by Chidanand Rajghatta

Geo-political alignment and strategic consonance between the US and India is proceeding apace, going by the phone call initiated by President Trump to Prime Minister Modi on Thursday.

The White House said in a read-out about the call that both leaders "pledged to continue working together to enhance security and prosperity in the Indo-Pacific region", and while "affirming President Trump's South Asia strategy, they reiterated their commitment to supporting Afghanistan's security and stability".

Two other regional issues (the situation in Maldives and Myanmar) appeared to be triggers for call, and the readout suggested the two sides agreed on common ground on both. "Both leaders expressed concern about the political crisis in (the) Maldives and the importance of respect for democratic institutions and rule of law," the White House said in the read-out. "They also exchanged views on Burma and ways to address the plight of the Rohingya refugees," it added.

Carrying on from where the Obama administration left off on the India relationship and enhancing the momentum, the Trump administration appears comfortable ceding a larger regional role to New Delhi amid periodic challenges from Beijing with its support to an increasingly feeble and unstable Islamabad.

The White House read-out seemed to pointedly refer to the "Indo-Pacific region", a formulation that is scoffed at by China, which sees itself as an Asia-Pacific power without an Indian role in East Asia even as it pushes into the Indian Ocean, which India sees as its sphere of influence.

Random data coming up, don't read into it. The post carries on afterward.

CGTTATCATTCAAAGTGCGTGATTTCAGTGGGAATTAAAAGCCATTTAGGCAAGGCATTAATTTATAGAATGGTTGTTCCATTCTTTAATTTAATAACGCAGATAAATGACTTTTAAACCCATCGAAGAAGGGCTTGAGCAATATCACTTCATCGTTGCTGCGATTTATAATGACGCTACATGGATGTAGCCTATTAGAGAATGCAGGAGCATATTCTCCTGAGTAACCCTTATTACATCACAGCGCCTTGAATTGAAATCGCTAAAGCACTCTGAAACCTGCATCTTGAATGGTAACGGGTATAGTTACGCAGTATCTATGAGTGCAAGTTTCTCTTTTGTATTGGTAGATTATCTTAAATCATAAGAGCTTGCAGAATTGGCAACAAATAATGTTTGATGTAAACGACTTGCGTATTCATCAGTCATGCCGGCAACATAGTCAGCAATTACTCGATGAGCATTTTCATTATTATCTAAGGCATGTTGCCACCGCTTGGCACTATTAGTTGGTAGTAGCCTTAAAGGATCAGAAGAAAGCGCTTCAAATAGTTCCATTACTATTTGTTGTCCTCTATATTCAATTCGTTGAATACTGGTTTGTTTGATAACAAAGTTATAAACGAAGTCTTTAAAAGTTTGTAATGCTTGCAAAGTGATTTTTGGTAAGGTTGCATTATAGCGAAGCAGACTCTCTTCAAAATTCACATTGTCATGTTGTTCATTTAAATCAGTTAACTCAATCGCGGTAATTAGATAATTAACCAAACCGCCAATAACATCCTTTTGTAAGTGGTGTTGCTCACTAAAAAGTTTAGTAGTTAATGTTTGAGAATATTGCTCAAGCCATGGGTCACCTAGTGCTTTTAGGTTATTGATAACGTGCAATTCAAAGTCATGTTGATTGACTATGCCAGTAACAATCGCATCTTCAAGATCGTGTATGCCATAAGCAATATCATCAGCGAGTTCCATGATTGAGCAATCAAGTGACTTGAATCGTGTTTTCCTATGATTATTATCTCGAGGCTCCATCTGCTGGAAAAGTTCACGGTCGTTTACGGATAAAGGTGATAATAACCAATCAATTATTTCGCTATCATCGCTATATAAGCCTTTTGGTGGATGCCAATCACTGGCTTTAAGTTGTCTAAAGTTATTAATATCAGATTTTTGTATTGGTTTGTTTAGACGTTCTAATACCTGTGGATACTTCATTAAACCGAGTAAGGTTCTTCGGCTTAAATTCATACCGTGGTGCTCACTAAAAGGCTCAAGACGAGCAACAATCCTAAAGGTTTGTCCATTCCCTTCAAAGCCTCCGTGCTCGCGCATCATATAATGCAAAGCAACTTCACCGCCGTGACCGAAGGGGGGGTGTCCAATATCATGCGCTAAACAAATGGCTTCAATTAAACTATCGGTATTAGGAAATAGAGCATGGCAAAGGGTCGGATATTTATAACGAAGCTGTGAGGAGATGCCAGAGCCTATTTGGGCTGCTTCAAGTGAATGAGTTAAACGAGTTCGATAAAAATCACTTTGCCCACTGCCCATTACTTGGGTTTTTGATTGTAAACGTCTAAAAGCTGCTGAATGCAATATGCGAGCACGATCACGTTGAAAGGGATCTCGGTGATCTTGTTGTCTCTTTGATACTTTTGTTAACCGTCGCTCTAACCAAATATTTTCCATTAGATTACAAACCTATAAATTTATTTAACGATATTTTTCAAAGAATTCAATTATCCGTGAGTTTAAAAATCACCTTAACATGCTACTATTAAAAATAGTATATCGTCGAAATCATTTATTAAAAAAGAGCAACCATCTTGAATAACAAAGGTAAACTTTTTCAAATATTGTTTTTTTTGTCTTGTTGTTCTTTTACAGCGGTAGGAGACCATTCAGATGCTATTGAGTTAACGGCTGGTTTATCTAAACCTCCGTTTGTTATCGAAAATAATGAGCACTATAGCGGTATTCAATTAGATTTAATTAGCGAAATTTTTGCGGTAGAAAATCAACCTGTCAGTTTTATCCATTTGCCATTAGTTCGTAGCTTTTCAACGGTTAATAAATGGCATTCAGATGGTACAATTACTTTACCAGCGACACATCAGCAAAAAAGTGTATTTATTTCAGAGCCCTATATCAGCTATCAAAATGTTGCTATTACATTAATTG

In fact, the White House read-out went so far as to reveal that "President Trump and Prime Minister Modi then discussed further steps to ensure denuclearisation of North Korea", drawing India into a crisis the US has been trying to handle with surrounding powers China, Russia, Japan and South Korea.

US recognition of India's primacy in the region, including in Afghanistan, is a cause of frustration for Pakistan and China, but the read-out makes it clear there is no rethink on Trump's South Asia strategy that includes holding Pakistan's feet to the fire for its support of terrorism.

The exchanges come just ahead of PM Modi's visit to Palestine — the first by an Indian PM — as New Delhi undertakes a feat that has won it many admirers: Managing antagonistic forces such as Saudi Arabia and Iran, and Israel and Palestine.

Senior officials from the US and New Delhi will themselves be engaged shortly at the ministerial level. The read-out said Trump and Modi "agreed to strengthen security and economic cooperation as they look forward to the 2+2 ministerial dialogue between their defence and diplomatic officials in April".